From: Nicholas M Glykos (glykos_at_mbg.duth.gr)
Date: Mon Aug 30 2010 - 08:26:44 CDT
> > Still, if there time for just one simulation, I would rather remove any
> > waters 'trapped' in buried protein cavities.
> you say, that 'disordered waters' will most likely
> not show up in x-ray. ok, but how does this justify
> removing water that _does_ show up in the PDB file?
Ah, I think I can see the reason for the misunderstanding. I should have
specified that I was referring to waters 'trapped' in a cavity by the
solvation step (during system preparation), and, of course, not for
crystallographically determined waters. I thought that explicitly
referring to simulation and quoting 'trapped' would have made that clear,
but obviously it didn't.
> that being said, if water is trapped due to unphysical
> processes, e.g, assembly of a system through a VMD
> script, then indeed, it is justified to remove those. yet,
> overall people seem to have an idealized picture of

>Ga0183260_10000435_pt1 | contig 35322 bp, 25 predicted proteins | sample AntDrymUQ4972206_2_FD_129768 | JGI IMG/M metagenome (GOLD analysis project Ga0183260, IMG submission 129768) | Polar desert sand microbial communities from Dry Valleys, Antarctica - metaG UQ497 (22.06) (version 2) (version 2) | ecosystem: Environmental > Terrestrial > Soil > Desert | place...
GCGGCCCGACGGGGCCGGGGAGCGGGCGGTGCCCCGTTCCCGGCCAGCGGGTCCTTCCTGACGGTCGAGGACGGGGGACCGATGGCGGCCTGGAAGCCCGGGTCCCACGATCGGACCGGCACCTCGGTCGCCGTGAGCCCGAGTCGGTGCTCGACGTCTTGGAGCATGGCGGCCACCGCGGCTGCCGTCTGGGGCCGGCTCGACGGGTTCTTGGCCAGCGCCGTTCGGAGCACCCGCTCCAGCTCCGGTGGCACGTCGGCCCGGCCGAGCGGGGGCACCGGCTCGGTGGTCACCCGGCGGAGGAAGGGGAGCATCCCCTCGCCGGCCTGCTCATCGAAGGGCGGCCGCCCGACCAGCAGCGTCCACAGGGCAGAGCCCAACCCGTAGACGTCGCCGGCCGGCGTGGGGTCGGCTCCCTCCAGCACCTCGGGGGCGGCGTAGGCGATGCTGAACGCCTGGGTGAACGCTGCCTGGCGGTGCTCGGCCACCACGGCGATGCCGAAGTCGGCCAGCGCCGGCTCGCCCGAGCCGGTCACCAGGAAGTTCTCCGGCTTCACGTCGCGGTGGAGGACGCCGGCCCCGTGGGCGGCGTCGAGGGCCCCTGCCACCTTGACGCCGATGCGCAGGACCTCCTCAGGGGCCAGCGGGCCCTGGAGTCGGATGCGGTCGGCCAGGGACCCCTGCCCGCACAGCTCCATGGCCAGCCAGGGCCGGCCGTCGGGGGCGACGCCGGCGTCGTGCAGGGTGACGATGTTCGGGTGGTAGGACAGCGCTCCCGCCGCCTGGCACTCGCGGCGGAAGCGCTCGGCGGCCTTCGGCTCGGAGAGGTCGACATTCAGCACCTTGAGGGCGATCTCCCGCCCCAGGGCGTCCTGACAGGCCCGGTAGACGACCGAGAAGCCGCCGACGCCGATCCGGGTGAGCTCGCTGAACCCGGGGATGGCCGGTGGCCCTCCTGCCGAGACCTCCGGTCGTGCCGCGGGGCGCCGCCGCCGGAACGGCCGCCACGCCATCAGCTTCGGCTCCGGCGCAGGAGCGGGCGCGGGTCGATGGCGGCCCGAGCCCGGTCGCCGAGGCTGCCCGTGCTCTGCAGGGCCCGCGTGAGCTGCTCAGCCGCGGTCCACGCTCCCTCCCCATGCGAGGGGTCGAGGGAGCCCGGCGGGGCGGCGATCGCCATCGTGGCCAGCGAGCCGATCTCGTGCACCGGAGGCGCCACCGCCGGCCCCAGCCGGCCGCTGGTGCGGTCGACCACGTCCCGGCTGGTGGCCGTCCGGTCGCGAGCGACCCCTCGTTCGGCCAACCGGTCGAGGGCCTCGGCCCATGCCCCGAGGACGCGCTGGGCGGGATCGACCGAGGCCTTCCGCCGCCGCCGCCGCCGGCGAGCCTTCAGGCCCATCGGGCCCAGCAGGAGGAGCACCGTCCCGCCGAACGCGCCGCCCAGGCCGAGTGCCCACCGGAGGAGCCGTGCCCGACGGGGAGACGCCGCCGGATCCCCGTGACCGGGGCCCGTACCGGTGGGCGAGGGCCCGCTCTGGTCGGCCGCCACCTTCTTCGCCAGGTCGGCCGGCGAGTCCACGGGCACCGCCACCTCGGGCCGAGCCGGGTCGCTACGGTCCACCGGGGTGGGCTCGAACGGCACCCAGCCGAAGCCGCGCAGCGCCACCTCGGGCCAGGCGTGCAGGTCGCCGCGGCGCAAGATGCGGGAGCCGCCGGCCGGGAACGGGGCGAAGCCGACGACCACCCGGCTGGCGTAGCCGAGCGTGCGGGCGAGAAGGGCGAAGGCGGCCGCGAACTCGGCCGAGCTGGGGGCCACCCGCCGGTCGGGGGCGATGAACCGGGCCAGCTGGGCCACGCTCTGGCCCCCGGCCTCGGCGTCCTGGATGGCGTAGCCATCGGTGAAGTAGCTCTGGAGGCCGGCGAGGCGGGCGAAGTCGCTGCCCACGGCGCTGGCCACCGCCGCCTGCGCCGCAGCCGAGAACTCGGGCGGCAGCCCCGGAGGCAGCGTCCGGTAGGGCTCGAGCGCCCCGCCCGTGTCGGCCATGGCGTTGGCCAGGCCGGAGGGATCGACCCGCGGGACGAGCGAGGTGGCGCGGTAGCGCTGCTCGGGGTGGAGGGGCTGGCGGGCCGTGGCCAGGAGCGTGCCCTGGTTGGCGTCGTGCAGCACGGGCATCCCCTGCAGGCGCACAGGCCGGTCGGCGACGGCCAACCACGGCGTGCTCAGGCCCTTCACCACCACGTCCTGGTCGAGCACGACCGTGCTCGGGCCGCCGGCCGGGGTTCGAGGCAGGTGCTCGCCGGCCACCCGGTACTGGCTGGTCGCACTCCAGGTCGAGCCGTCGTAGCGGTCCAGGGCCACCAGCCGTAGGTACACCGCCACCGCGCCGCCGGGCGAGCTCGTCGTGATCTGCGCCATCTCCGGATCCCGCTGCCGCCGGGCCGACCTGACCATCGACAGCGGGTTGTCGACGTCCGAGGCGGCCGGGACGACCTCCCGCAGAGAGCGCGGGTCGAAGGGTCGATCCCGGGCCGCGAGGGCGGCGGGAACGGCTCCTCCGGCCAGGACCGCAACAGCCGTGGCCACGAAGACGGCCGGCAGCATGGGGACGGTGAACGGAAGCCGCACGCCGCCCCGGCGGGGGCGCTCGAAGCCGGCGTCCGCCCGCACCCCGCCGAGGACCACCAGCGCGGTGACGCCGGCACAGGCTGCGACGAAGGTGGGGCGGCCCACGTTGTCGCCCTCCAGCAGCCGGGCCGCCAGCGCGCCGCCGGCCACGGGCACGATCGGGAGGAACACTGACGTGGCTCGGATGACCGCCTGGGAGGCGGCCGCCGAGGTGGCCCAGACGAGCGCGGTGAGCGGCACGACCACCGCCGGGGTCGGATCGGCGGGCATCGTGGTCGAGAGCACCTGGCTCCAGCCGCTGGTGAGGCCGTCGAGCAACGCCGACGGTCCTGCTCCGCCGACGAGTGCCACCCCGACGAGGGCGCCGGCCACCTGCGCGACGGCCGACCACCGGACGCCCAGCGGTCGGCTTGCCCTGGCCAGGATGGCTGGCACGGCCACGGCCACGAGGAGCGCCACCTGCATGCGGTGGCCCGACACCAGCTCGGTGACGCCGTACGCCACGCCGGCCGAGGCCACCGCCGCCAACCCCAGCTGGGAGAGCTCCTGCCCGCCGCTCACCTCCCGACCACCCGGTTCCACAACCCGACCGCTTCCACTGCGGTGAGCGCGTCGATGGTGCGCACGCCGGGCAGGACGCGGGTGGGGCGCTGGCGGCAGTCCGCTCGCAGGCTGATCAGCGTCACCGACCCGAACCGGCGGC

> how "pure" phases in systems are. most are pretty
> "dirty" in real life. we tend to idealize, because that makes
> setup, equilibration, and simulation much easier.
Still, most people would be sceptical with the presence (in an MD system)
of a couple of water molecules buried deep in the middle of protein's
hydrophobic core [and they would possibly argue that in order to place the
waters there you do need some evidence for their presence (and not absence
of evidence for their absence)].
For the example quoted in the previous example (>200 cubic Angstrom
cavity), the un-physical (to my mind) would be to have a such a large
volume of completely empty space buried in the middle of a protein. But
for those frequent smaller cavities ? And for those smaller cavities that
never ended-up with a water inside just because the file wat.pdb didn't
have a water at the 'right' coordinates ? In other words, I would
completely agree with you that "there is no Royal road to system
-- Dr Nicholas M. Glykos, Department of Molecular Biology and Genetics, Democritus University of Thrace, University Campus, Dragana, 68100 Alexandroupolis, Greece, Tel/Fax (office) +302551030620, Ext.77620, Tel (lab) +302551030615, http://utopia.duth.gr/~glykos/
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